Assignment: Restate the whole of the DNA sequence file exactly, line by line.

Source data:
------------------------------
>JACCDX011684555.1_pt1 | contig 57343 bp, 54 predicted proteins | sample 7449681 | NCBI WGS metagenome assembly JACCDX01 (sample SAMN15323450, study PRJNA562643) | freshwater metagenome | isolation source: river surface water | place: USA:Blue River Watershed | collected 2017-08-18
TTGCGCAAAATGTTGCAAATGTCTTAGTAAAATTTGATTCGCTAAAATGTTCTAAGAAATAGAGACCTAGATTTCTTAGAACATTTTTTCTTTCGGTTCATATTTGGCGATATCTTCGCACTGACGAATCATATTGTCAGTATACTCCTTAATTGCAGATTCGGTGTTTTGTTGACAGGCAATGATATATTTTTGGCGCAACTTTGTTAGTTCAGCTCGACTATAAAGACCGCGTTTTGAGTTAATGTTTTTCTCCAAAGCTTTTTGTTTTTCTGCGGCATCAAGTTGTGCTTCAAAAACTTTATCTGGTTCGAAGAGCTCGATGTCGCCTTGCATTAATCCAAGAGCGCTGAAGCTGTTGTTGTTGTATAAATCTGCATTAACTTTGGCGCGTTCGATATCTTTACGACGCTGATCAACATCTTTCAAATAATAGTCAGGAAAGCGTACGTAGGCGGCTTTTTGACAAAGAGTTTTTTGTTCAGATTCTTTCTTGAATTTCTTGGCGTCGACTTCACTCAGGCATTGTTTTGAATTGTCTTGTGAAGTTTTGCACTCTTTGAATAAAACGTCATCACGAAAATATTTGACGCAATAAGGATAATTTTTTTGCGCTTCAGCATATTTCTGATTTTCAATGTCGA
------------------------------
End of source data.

>JACCDX011684555.1_pt1 | contig 57343 bp, 54 predicted proteins | sample 7449681 | NCBI WGS metagenome assembly JACCDX01 (sample SAMN15323450, study PRJNA562643) | freshwater metagenome | isolation source: river surface water | place: USA:Blue River Watershed | collected 2017-08-18
TTGCGCAAAATGTTGCAAATGTCTTAGTAAAATTTGATTCGCTAAAATGTTCTAAGAAATAGAGACCTAGATTTCTTAGAACATTTTTTCTTTCGGTTCATATTTGGCGATATCTTCGCACTGACGAATCATATTGTCAGTATACTCCTTAATTGCAGATTCGGTGTTTTGTTGACAGGCAATGATATATTTTTGGCGCAACTTTGTTAGTTCAGCTCGACTATAAAGACCGCGTTTTGAGTTAATGTTTTTCTCCAAAGCTTTTTGTTTTTCTGCGGCATCAAGTTGTGCTTCAAAAACTTTATCTGGTTCGAAGAGCTCGATGTCGCCTTGCATTAATCCAAGAGCGCTGAAGCTGTTGTTGTTGTATAAATCTGCATTAACTTTGGCGCGTTCGATATCTTTACGACGCTGATCAACATCTTTCAAATAATAGTCAGGAAAGCGTACGTAGGCGGCTTTTTGACAAAGAGTTTTTTGTTCAGATTCTTTCTTGAATTTCTTGGCGTCGACTTCACTCAGGCATTGTTTTGAATTGTCTTGTGAAGTTTTGCACTCTTTGAATAAAACGTCATCACGAAAATATTTGACGCAATAAGGATAATTTTTTTGCGCTTCAGCATATTTCTGATTTTCAATGTCGA